Have you ever watched Back to the Future and thought to yourself how much you wanted a hoverboard just like Marty Mcfly? Well, in early 2015, Lexus announced that the hoverboard from Back to the Future has been developed and became a thing of a reality.
Isn’t it amazing that science fiction inspired people to create something?
In fact, science fiction has inspired scientists for the longest time, and today we’ll look at some of those said inventions.
Submarine — Twenty Thousand Leagues Under The Sea
You may not have heard of the author Jules Verne, but it’s likely that you’ve heard of at least one of his titles. His novels such as Around The World In Eighty Days and Journey to the Center of the Earth have captivated and inspired the minds of many.
One book published in the 1870s caught the eye of Simon Lake, the father of modern submarines.
In Twenty Thousand Leagues Under The Sea, the novel begins with the sighting of a mysterious underwater creature which later turns out to be…
…none other than a submarine named Nautilus.
Back in 1878, Simon Lake became captivated by Verne’s undersea adventures at the tender age of 12 and decided he would make his own submarine. 16 years later, Lake made the first prototype submarine named Argonaut Junior, earning him a personal congratulatory note from Verne himself.
Tablets — 2001: Space Odyssey
When people think about tablets, they think of the Bill Gates’ tablet computer. But the tablet already made its appearance back in 1968 in 2001: Space Odyssey, both in the novel and movie.
The film’s screenplay was written by both Arthur C. Clarke and Stanley Kubrick, while the novel was written by Clarke himself, due to a falling out between the two men. Nevertheless, the book details what earth would be like in 2001, filled with technological advancements. The first half of the novel describes an alien race influencing the evolution of humans while the other half, set in 2001, follows a team dispatched to Saturn to find this alien race.
While the most parts of the novel and movie are highly intense, one scene is criticised to be mundane. That scene was when the team was en route to Saturn. Instead of epic space battles or dodging asteroids, the crew were eating their meals, watching a pre-recorded video on what is known as a Newspad. The Newspad consists of a black rectangular frame surrounding a digital screen with buttons at its base (sounds familiar?).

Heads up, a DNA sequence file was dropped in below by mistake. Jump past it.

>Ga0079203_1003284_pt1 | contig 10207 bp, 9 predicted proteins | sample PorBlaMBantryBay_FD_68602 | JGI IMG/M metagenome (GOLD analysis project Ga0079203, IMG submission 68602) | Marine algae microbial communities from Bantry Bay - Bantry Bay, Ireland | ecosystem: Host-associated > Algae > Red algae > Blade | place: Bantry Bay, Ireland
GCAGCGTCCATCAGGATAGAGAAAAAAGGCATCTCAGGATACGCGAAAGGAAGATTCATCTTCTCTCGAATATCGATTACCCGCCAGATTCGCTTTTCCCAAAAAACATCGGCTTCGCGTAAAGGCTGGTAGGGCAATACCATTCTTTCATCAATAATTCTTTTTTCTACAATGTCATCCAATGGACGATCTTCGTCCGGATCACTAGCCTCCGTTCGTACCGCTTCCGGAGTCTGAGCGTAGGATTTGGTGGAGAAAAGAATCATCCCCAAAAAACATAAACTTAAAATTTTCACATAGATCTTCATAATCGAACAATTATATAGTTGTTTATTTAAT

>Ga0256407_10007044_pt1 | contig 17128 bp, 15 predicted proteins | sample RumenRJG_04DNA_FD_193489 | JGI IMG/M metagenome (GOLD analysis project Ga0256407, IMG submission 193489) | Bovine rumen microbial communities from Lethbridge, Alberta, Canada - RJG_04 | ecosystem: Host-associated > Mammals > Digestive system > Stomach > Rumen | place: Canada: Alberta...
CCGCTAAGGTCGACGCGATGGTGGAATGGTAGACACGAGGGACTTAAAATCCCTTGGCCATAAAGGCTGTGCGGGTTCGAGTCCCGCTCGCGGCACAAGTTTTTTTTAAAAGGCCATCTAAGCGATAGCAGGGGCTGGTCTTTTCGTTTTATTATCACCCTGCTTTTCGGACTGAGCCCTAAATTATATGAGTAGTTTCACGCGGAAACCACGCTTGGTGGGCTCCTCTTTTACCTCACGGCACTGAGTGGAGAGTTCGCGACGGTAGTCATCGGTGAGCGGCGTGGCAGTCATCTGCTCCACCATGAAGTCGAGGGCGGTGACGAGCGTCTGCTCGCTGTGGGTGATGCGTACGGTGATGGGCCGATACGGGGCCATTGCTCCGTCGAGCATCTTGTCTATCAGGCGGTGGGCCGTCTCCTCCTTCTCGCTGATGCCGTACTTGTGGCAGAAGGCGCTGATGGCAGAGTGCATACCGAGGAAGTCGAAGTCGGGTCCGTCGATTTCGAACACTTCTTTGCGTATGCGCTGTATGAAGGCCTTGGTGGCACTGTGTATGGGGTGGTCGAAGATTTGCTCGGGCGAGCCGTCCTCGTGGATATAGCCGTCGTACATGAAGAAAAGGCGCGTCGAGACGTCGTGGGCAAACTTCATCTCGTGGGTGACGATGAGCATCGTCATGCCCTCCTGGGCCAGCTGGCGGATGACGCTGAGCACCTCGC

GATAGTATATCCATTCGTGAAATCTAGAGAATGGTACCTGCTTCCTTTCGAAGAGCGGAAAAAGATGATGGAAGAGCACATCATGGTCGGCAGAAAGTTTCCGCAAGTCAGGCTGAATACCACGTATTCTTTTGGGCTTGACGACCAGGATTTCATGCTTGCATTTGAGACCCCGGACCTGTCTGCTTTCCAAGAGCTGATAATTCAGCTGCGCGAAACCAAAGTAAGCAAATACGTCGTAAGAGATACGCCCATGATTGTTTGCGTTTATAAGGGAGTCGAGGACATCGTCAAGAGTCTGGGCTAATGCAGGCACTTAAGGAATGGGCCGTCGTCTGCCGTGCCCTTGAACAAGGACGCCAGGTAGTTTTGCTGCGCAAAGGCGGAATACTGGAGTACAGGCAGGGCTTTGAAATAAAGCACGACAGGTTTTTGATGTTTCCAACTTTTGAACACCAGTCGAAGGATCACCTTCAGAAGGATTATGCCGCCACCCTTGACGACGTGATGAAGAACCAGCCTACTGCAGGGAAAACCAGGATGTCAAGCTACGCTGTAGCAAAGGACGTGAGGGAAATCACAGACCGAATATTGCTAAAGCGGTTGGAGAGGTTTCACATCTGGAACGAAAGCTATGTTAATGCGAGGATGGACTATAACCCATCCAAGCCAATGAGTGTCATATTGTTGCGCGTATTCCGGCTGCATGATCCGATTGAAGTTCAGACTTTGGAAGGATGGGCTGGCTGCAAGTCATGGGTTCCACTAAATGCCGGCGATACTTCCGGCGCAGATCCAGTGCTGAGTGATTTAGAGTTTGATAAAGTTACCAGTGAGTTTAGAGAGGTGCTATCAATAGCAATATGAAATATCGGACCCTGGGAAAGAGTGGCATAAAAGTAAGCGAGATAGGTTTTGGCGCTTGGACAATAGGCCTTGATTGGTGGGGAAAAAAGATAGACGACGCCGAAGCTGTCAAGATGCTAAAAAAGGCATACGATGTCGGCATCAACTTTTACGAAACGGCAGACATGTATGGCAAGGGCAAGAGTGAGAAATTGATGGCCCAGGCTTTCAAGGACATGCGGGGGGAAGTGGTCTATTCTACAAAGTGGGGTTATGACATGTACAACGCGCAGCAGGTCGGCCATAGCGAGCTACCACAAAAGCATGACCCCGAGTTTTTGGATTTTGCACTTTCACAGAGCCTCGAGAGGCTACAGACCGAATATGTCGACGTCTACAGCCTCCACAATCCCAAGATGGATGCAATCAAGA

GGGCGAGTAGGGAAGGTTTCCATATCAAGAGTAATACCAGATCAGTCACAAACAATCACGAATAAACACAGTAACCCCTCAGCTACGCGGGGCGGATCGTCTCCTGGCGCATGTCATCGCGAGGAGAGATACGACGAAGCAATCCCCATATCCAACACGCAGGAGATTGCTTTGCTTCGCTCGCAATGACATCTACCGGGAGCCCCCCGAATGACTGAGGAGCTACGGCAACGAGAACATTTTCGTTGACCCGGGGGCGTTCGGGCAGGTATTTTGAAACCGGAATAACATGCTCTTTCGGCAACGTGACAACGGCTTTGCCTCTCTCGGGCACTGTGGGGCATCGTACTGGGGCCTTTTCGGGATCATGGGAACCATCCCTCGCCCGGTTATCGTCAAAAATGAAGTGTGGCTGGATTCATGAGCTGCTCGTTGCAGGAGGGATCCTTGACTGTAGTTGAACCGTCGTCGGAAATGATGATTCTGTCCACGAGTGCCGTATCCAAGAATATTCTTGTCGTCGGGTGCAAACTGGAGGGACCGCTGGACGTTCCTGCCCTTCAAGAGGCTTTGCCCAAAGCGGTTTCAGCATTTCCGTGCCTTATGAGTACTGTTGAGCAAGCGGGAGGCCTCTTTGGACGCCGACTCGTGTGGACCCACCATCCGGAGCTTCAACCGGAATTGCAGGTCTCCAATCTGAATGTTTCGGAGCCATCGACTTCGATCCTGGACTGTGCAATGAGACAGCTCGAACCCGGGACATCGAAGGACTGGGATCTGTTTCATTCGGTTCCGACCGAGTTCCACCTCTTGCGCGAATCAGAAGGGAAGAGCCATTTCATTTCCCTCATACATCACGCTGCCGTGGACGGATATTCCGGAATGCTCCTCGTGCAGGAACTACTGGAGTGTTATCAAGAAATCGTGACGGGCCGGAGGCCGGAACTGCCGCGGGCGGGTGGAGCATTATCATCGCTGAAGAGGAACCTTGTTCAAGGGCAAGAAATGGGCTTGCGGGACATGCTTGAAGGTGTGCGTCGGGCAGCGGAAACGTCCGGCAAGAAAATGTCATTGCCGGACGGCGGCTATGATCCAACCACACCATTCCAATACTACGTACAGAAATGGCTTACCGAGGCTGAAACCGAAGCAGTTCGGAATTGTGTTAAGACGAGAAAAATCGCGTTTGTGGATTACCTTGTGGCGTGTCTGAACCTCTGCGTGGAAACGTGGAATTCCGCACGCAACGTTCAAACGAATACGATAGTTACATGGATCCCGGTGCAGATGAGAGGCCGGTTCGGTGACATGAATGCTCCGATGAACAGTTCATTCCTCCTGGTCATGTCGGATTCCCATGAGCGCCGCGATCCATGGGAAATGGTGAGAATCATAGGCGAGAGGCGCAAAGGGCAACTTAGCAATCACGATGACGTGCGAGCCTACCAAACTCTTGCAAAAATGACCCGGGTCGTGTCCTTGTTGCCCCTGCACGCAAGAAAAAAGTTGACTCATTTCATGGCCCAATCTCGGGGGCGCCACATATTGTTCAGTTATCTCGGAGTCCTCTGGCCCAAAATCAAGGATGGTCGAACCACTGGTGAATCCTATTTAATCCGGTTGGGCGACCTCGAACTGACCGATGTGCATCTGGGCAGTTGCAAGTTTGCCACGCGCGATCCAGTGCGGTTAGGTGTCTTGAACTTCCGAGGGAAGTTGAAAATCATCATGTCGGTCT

In fact, Samsung even used a still image from the 2001: Space Odyssey movie to dispute Apple’s claim that they invented the tablet!
Taser — Tom Swift and His Electric Rifle
When Edward Stratemeyer (pen name: Victor Appleton) created his character Tom Swift, he wanted Tom to be a genius inventor, and each series would feature one of Tom’s invention and his adventures with them. Originally published in 1910, the series spanned over a whopping 100 volumes!
In Volume 10 titled Tom Swift and His Electric Rifle, Tom made a gun that fires (yes, you’ve guessed it)… electricity.
In the book, the gun is said to look exactly like a contemporary rifle but capable of discharging adjustable bolts of electricity. That’s not all; the weapon is even able to fire through solid walls without leaving a hole, and powerful enough to kill a whale.
Jack Cover, A NASA physicist, was so inspired as a child by Tom Swift, he made his own electric rifle in his garage. While it’s unable to shoot through walls or kill a whale, the invention was capable of delivering a brief jolt of 50,000 volts — paralysing anyone for a short period of time. The name of the invention? Taser, short for Tom A. Swift Electric Rifle. 😱
While this old book may be hard to find, you can read it online at this link.
Who knows, maybe even something like intergalactic travel might just be a few short years away. As Lexus’ Chief Engineer, Haruhiko Tanahashi, said in the hoverboard video:
“There’s no such thing as impossible, it’s just a matter of figuring out how.”
Go on! Get inspired by picking up any of these sci-fi novels or the many others that NLB provides.